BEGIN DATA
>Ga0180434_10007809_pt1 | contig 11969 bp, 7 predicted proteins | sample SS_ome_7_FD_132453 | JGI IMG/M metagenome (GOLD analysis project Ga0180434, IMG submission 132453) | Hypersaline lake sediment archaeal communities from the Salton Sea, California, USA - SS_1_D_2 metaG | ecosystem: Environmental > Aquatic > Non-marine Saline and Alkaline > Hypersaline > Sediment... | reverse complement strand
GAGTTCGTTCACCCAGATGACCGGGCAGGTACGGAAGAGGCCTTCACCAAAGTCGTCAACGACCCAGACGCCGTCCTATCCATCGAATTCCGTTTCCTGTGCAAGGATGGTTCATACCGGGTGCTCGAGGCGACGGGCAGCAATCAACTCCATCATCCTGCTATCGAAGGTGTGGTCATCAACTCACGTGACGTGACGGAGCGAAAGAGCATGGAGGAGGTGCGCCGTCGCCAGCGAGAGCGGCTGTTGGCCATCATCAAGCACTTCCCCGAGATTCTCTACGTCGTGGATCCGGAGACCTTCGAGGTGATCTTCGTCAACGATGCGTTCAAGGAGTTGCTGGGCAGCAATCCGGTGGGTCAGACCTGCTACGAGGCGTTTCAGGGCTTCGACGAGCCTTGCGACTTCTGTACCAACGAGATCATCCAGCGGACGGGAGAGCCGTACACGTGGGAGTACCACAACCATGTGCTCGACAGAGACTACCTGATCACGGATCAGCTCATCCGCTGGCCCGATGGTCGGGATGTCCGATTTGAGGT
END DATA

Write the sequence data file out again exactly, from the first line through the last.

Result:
>Ga0180434_10007809_pt1 | contig 11969 bp, 7 predicted proteins | sample SS_ome_7_FD_132453 | JGI IMG/M metagenome (GOLD analysis project Ga0180434, IMG submission 132453) | Hypersaline lake sediment archaeal communities from the Salton Sea, California, USA - SS_1_D_2 metaG | ecosystem: Environmental > Aquatic > Non-marine Saline and Alkaline > Hypersaline > Sediment... | reverse complement strand
GAGTTCGTTCACCCAGATGACCGGGCAGGTACGGAAGAGGCCTTCACCAAAGTCGTCAACGACCCAGACGCCGTCCTATCCATCGAATTCCGTTTCCTGTGCAAGGATGGTTCATACCGGGTGCTCGAGGCGACGGGCAGCAATCAACTCCATCATCCTGCTATCGAAGGTGTGGTCATCAACTCACGTGACGTGACGGAGCGAAAGAGCATGGAGGAGGTGCGCCGTCGCCAGCGAGAGCGGCTGTTGGCCATCATCAAGCACTTCCCCGAGATTCTCTACGTCGTGGATCCGGAGACCTTCGAGGTGATCTTCGTCAACGATGCGTTCAAGGAGTTGCTGGGCAGCAATCCGGTGGGTCAGACCTGCTACGAGGCGTTTCAGGGCTTCGACGAGCCTTGCGACTTCTGTACCAACGAGATCATCCAGCGGACGGGAGAGCCGTACACGTGGGAGTACCACAACCATGTGCTCGACAGAGACTACCTGATCACGGATCAGCTCATCCGCTGGCCCGATGGTCGGGATGTCCGATTTGAGGT